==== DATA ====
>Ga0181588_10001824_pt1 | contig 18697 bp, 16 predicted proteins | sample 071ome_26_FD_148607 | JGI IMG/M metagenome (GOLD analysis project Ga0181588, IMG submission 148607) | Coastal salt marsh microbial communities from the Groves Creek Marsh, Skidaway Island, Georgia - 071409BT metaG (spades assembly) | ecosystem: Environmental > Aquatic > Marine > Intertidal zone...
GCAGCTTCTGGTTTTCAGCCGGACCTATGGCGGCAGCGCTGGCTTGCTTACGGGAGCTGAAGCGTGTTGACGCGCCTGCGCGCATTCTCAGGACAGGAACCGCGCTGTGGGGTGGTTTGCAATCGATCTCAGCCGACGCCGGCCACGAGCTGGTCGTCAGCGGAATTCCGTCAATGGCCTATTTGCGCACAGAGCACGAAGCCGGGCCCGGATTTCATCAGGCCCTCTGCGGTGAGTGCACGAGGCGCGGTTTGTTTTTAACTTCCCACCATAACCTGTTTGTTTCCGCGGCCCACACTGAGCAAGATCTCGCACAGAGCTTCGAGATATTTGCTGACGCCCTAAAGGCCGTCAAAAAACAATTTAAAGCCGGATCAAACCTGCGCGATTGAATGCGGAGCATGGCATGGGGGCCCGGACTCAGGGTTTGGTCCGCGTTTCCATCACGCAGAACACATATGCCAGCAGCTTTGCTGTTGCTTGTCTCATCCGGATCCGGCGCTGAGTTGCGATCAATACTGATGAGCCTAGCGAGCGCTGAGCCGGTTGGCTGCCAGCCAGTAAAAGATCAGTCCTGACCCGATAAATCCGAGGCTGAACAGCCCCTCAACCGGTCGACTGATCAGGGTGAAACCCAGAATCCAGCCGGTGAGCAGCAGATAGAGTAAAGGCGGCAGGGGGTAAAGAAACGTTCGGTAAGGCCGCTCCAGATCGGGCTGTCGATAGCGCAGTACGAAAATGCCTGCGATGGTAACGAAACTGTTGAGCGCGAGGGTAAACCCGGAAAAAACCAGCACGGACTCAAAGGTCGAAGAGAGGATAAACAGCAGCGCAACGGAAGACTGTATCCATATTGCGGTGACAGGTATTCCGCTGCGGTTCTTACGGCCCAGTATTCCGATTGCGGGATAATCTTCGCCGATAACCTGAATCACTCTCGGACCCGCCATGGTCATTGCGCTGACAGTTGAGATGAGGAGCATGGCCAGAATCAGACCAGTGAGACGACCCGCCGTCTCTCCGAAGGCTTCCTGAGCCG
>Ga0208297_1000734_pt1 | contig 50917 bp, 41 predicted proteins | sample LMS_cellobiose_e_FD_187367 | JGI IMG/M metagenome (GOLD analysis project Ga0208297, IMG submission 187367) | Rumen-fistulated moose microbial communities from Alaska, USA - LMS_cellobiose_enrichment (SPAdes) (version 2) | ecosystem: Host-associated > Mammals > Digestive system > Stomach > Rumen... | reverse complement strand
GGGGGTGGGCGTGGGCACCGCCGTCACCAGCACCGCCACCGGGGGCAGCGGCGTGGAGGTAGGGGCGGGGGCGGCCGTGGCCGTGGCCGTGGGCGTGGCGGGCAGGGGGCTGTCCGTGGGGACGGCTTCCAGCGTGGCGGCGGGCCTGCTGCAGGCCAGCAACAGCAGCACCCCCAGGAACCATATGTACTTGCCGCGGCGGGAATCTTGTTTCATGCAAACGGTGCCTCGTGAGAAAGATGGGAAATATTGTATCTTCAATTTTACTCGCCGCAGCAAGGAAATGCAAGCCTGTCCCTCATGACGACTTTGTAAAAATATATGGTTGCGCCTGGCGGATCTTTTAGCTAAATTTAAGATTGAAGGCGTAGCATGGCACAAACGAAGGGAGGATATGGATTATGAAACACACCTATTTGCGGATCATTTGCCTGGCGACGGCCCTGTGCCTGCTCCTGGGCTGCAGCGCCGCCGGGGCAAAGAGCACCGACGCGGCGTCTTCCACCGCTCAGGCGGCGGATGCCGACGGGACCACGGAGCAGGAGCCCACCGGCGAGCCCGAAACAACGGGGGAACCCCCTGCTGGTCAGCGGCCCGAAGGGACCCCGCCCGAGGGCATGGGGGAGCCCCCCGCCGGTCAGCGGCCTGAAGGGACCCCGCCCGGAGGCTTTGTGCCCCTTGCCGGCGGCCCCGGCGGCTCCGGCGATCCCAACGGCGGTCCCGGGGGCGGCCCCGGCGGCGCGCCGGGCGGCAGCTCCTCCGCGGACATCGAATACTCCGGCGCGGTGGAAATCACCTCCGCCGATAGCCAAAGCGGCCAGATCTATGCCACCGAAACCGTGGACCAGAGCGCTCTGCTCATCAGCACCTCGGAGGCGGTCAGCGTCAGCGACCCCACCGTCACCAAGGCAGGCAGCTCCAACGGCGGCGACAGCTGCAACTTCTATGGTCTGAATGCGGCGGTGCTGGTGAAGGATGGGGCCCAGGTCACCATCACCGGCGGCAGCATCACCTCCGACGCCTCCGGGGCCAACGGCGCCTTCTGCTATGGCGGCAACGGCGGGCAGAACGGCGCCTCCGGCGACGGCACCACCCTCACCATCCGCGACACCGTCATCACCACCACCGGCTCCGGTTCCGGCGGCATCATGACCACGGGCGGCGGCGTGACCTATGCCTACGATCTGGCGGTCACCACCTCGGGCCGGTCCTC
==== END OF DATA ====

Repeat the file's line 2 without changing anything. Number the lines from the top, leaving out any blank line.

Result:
GCAGCTTCTGGTTTTCAGCCGGACCTATGGCGGCAGCGCTGGCTTGCTTACGGGAGCTGAAGCGTGTTGACGCGCCTGCGCGCATTCTCAGGACAGGAACCGCGCTGTGGGGTGGTTTGCAATCGATCTCAGCCGACGCCGGCCACGAGCTGGTCGTCAGCGGAATTCCGTCAATGGCCTATTTGCGCACAGAGCACGAAGCCGGGCCCGGATTTCATCAGGCCCTCTGCGGTGAGTGCACGAGGCGCGGTTTGTTTTTAACTTCCCACCATAACCTGTTTGTTTCCGCGGCCCACACTGAGCAAGATCTCGCACAGAGCTTCGAGATATTTGCTGACGCCCTAAAGGCCGTCAAAAAACAATTTAAAGCCGGATCAAACCTGCGCGATTGAATGCGGAGCATGGCATGGGGGCCCGGACTCAGGGTTTGGTCCGCGTTTCCATCACGCAGAACACATATGCCAGCAGCTTTGCTGTTGCTTGTCTCATCCGGATCCGGCGCTGAGTTGCGATCAATACTGATGAGCCTAGCGAGCGCTGAGCCGGTTGGCTGCCAGCCAGTAAAAGATCAGTCCTGACCCGATAAATCCGAGGCTGAACAGCCCCTCAACCGGTCGACTGATCAGGGTGAAACCCAGAATCCAGCCGGTGAGCAGCAGATAGAGTAAAGGCGGCAGGGGGTAAAGAAACGTTCGGTAAGGCCGCTCCAGATCGGGCTGTCGATAGCGCAGTACGAAAATGCCTGCGATGGTAACGAAACTGTTGAGCGCGAGGGTAAACCCGGAAAAAACCAGCACGGACTCAAAGGTCGAAGAGAGGATAAACAGCAGCGCAACGGAAGACTGTATCCATATTGCGGTGACAGGTATTCCGCTGCGGTTCTTACGGCCCAGTATTCCGATTGCGGGATAATCTTCGCCGATAACCTGAATCACTCTCGGACCCGCCATGGTCATTGCGCTGACAGTTGAGATGAGGAGCATGGCCAGAATCAGACCAGTGAGACGACCCGCCGTCTCTCCGAAGGCTTCCTGAGCCG